MARTIN: Oh.

CHADHA: So I said, I've got to do something about this. I've got to use my voice. And that's when I picked up the script of "Blinded By The Light."

MARTIN: Well, there are some very tough scenes in it. I don't want to give it all away, but one that I'll mention is where this group of little white boys urinate through the mail slot of a Pakistani family's house. It's very disgusting. But the film overall is joyous. I mean, it's the joy of discovering an artist who speaks to you.

CHADHA: Yes.

MARTIN: The lyrics are very important to the film. In fact, there are parts where the lyrics are projected behind Javed as he discovers Springsteen's music. There is something interesting seeing it through his ears, maybe...

CHADHA: Yes.

MARTIN: ...Or trying to - experiencing it through him.

CHADHA: Well, in itself, writing is not cinematic. So I worked on how to make words not only cinematic but emotional. So when the words do pop up, it's me making sure that you make the connection with what this American young man was writing in New Jersey in the '70s and early '80s and feeling trapped and wanting to get out - all that completely fits the life of this 16-year-old Pakistani kid a decade later.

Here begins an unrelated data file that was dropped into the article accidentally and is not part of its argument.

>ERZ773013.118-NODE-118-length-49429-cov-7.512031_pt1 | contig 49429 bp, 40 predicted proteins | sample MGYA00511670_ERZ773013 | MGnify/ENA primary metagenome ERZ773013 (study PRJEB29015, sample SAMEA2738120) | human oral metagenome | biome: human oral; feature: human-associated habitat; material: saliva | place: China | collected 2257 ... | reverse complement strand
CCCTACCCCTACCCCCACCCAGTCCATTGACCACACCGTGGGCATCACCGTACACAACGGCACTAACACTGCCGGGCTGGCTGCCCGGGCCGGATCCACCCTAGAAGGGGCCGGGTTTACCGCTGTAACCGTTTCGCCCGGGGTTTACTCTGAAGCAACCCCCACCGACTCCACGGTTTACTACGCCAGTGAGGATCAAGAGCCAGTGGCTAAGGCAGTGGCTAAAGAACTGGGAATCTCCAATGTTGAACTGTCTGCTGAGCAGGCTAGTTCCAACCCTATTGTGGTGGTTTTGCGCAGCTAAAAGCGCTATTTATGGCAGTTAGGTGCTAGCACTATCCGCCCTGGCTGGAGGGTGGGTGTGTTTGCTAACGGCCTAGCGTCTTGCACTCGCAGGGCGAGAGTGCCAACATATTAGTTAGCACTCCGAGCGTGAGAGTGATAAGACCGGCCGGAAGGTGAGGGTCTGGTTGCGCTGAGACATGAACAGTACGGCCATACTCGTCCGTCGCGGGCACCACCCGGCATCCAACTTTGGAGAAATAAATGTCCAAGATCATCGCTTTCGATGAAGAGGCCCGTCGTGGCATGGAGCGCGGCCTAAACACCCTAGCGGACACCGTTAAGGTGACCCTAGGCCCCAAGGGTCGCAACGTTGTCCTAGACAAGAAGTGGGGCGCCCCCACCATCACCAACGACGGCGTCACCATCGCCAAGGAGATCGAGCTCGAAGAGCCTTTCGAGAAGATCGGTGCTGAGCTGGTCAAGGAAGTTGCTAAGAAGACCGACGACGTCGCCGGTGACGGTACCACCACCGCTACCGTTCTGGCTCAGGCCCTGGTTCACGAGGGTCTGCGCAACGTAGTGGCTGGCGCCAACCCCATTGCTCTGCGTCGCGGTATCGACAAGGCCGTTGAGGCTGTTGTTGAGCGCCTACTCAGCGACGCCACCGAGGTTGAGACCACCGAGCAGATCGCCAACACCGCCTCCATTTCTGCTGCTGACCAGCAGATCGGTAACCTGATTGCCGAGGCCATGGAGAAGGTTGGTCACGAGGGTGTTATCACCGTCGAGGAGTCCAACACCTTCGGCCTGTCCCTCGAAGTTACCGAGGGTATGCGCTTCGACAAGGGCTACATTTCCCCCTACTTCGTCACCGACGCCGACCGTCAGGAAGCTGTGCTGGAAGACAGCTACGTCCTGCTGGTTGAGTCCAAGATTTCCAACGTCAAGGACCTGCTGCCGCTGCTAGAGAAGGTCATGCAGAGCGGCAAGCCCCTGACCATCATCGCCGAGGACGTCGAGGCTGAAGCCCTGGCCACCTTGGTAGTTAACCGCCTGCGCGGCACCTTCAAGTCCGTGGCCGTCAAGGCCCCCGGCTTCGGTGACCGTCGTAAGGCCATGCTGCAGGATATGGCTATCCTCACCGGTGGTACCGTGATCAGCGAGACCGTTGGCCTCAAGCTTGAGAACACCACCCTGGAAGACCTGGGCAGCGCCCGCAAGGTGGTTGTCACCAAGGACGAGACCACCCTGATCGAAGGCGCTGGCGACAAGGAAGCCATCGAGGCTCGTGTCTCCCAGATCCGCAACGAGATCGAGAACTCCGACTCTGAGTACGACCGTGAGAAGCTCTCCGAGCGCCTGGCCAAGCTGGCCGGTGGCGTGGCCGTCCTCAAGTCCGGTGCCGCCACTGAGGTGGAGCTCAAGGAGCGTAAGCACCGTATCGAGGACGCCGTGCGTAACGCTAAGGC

MARTIN: I did think it was a very powerful statement about the power of art. And I know this sounds really...

CHADHA: Yes.

MARTIN: ...Sort of hoity-toity and grand...

CHADHA: Not at all. Not at all.

MARTIN: But it really is about how art can make a difference.

CHADHA: Art is not the preserve of rich people who can afford to go to art galleries. Art is anything that touches us and moves us and makes us relook at ourselves and our lives and our world differently. What I was trying to do with this movie was show that, yes, it is based on a real-life story which has a beautiful ending. Yes, it's based on the wonderful music of Bruce Springsteen. Put those two together, and as a filmmaker, what I have to try and do is be more transgressive, is be bigger than Bruce.

So for me, this film is an antidote to what I see around me in many countries where people are leading voices of hate. And the opposite is true of what Bruce preaches, you know? We are all together.

MARTIN: That's Gurinder Chadha. Her latest film is "Blinded By The Light."

Thank you so much for talking with us.

CHADHA: Thank you.